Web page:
Typewriters, newspapers now retro cool
An old scribe ventures back to the future on a recent trip to Seattle where old-fashioned print media and analog typing contraptions still have a place and a meaningful, if sentimental, sense of purpose
By Rod Mickleburgh
Hey, kids! Montreal Expos caps and vinyl aren’t the only hip retro around. Be the first in your group to read a print newspaper. Take time out from your busy online life, relax and turn the pages. Impress your friends. You never know what unexpected treasures of information and features might lurk deep within. As the late, great David Carr (sigh) did during all his visits outside New York, I still peruse the local newspapers whenever I venture beyond Van, man. Here are some print gleanings from a recent weekend baseball venture to Seattle. You, too, can be a newspaper explorer. 1. Let’s start with a joke. You’re probably one of those who think Boise, Idaho is no laughing matter. Well, you’d be wrong. The lede of an enticing ...
Pop Culture Decoder: Sexy Halloween
Why the media recycle the same damn story every October By Misty Harris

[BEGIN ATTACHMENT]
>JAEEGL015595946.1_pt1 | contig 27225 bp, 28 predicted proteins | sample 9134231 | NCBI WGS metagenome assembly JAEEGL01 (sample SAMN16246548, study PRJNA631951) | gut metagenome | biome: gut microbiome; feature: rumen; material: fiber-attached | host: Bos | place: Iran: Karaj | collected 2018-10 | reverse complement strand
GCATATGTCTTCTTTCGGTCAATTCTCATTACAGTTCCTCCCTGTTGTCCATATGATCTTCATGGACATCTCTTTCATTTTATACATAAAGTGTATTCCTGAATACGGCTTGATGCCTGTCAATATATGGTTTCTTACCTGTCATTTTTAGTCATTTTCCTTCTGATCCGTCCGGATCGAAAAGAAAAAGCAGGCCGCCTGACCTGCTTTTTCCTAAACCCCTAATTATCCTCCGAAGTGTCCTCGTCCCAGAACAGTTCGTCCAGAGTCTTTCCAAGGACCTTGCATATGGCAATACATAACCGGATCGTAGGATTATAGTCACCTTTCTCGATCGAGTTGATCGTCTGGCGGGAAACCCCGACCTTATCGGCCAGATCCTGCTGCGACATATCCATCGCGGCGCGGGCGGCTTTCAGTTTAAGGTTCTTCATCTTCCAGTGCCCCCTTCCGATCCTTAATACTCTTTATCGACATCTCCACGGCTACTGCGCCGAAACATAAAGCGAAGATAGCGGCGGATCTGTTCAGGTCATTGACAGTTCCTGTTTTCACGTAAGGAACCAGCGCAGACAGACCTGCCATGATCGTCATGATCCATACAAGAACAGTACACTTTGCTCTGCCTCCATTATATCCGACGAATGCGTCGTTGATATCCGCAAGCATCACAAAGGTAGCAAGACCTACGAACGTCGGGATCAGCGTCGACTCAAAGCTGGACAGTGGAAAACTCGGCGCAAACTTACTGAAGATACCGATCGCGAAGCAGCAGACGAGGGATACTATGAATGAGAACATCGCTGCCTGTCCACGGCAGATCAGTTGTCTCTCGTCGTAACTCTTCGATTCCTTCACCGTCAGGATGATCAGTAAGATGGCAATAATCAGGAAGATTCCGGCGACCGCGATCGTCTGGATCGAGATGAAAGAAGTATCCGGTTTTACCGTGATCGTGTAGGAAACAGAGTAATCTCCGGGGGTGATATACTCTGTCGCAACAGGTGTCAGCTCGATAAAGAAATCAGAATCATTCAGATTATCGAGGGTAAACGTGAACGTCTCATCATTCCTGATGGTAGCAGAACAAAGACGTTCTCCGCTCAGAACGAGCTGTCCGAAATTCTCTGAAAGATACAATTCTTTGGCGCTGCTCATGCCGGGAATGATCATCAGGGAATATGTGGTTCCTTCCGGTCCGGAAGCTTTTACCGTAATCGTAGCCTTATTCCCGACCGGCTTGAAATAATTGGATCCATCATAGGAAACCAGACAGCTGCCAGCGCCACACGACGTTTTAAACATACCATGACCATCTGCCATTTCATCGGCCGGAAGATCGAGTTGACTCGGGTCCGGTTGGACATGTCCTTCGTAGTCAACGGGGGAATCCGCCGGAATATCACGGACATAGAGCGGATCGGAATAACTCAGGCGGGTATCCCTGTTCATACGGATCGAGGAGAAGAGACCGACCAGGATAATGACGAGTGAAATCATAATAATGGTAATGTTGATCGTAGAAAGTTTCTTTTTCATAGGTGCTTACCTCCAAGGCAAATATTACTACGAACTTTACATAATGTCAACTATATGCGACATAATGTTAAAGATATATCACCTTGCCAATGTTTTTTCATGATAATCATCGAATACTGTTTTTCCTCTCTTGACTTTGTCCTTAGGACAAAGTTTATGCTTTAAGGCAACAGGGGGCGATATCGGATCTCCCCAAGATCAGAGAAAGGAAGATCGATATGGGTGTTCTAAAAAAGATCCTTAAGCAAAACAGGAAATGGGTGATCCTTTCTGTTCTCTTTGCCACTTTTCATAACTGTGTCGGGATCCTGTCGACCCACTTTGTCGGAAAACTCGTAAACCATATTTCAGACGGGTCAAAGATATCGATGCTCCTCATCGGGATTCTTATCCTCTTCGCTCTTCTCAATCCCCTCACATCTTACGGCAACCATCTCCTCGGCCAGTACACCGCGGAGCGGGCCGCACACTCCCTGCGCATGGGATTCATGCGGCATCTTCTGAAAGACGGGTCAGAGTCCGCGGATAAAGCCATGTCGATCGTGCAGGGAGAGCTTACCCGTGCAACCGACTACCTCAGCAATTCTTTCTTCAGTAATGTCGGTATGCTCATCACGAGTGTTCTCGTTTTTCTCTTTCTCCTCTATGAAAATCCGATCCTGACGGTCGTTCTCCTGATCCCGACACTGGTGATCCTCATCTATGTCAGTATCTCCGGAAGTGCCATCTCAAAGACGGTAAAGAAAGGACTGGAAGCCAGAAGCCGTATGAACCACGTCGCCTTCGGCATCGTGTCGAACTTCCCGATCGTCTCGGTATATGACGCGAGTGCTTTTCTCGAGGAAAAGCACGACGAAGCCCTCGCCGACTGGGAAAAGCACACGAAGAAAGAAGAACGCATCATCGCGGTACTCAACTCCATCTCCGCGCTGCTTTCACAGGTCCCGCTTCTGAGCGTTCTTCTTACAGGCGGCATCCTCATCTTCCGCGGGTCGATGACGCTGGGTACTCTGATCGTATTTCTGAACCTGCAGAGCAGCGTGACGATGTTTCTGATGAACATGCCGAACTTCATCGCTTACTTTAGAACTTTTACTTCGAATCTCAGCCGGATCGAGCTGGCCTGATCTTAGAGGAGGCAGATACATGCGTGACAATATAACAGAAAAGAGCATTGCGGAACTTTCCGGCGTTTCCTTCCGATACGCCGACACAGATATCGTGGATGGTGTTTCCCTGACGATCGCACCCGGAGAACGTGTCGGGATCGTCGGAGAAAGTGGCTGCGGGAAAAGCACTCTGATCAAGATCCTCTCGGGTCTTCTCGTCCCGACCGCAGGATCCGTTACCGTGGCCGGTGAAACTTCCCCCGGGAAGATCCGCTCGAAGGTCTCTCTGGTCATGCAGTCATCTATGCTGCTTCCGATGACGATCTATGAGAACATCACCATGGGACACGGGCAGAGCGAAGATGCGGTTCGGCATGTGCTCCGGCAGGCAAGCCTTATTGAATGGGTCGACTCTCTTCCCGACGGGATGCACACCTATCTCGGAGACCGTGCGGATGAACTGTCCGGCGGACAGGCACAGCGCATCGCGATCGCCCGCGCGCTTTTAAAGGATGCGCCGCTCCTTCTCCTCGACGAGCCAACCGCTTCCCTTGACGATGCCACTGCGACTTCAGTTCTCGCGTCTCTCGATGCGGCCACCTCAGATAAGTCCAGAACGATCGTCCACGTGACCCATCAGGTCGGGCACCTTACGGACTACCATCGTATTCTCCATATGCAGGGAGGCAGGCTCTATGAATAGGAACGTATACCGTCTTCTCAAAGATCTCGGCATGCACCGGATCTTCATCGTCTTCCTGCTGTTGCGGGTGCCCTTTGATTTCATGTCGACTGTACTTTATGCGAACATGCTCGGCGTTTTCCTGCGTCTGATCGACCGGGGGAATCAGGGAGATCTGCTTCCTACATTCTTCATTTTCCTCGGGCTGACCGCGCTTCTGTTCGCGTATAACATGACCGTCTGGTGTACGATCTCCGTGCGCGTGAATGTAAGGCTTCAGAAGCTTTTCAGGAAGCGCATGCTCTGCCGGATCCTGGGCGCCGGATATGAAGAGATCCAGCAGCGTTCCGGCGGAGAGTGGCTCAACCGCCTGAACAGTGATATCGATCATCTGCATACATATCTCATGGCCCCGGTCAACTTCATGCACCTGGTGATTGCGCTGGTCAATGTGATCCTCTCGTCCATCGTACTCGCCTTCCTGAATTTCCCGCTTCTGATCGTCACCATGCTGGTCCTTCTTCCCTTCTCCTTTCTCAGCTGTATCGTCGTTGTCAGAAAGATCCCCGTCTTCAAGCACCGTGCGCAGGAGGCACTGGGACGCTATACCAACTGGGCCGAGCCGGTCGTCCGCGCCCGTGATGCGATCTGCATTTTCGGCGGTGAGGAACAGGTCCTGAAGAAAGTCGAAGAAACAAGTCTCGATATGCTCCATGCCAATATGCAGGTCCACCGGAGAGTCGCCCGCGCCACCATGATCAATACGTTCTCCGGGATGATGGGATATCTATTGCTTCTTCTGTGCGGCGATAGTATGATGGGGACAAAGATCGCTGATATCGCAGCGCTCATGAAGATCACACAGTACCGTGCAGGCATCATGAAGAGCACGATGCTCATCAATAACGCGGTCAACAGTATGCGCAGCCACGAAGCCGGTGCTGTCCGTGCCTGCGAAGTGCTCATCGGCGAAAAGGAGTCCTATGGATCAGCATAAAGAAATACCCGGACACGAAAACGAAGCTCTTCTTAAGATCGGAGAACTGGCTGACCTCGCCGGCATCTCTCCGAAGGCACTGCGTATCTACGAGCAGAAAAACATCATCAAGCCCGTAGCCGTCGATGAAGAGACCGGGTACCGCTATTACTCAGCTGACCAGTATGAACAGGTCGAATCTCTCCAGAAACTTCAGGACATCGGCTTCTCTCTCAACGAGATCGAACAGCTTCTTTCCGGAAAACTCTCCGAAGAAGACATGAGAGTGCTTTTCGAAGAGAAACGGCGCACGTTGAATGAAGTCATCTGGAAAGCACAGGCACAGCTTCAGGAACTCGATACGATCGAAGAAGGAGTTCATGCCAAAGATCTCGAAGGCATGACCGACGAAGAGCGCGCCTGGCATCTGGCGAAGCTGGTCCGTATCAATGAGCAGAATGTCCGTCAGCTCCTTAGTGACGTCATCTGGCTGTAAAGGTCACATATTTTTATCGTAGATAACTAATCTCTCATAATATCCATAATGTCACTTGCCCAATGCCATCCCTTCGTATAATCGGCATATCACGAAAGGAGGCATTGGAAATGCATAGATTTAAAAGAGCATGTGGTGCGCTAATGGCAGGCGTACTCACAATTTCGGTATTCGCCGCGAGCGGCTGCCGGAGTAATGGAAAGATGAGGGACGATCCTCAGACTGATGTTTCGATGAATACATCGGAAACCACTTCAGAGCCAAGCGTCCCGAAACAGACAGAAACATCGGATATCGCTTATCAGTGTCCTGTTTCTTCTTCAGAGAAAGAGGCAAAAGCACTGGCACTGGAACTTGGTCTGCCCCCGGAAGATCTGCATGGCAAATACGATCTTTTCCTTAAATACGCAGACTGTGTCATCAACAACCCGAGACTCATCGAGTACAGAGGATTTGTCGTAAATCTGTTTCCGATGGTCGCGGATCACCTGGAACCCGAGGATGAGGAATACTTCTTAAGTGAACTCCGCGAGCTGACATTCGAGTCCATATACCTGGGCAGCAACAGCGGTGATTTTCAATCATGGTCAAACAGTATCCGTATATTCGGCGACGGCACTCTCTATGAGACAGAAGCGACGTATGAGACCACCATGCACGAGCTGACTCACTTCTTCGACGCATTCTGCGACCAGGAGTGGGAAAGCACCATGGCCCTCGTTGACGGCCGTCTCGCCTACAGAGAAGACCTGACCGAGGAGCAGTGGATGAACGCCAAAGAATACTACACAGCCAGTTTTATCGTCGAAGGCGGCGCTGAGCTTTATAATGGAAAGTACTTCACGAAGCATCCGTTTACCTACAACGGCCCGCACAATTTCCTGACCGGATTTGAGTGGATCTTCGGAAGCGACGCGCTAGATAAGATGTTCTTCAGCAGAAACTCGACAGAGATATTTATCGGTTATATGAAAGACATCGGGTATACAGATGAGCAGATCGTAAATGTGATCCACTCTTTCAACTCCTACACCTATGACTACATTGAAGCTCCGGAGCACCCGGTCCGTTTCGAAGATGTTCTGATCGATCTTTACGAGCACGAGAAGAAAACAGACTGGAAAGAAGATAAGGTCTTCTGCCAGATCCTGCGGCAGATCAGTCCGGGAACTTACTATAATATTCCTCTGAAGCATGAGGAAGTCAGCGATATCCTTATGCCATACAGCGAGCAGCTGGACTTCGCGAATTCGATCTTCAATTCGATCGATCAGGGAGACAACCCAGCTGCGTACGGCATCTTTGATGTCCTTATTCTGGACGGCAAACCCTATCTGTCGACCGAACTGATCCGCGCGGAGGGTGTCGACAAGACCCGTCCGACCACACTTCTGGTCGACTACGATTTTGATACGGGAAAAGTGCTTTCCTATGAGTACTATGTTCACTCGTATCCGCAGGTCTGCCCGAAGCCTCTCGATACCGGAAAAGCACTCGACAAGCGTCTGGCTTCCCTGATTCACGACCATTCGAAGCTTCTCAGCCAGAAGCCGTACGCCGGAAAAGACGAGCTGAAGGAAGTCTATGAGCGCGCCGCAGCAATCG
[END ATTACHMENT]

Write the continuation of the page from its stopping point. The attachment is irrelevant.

Halloween is surely the most frustrating night of the year for actual hookers – and the riskiest one for men seeking their company. This should not come as a surprise to anyone who’s been paying attention in the last two decades. And yet. Every October, it’s the same thing: newspapers, media sites and TV news stations all clamour to report on the sexualization of Halloween. While they aren’t necessarily wrong in identifying this phenomenon, it’s hardly news. At this point, “sexy Halloween” falls into the same class as Nicki Minaj’s butt: significant, but nothing we haven’t seen before.* So why does the media keep recycling the same story, year after year? Let’s decode. Low-hanging fruit: We all know that sex sells. And in reports on the tawdriness of Halloween, sexual imagery is practically a journalistic requirement! Not featuring photo evidence would be akin to reporting ...
Can’t anybody here hear this game?
Charley Gordon finds quiet the beauty of the moment amid the constant cacophony of mindless colour commentary
By Charley Gordon
Sports can be nice when nobody is talking. I had that realization a few weeks ago when I watched a professional golf tournament in Florida. My son and I had been given tickets. Not knowing exactly how these things worked, we walked through a gate, followed some people and suddenly were beside the third green, along with a handful of others. We saw some men walking up to the green and suddenly realized they were well-known golfers (whose names I now forget), along with their caddies. There was no spoken announcement of who they were, no shouts from the crowd. They walked, without fanfare, onto the green, where, I now noticed, two golf balls lay, and got ready to putt. It was mid-morning and the leaders of this tournament wouldn't tee off for a few hours, so the crowds were thin and a certain calmness prevailed. Part of the calmness was due to the ...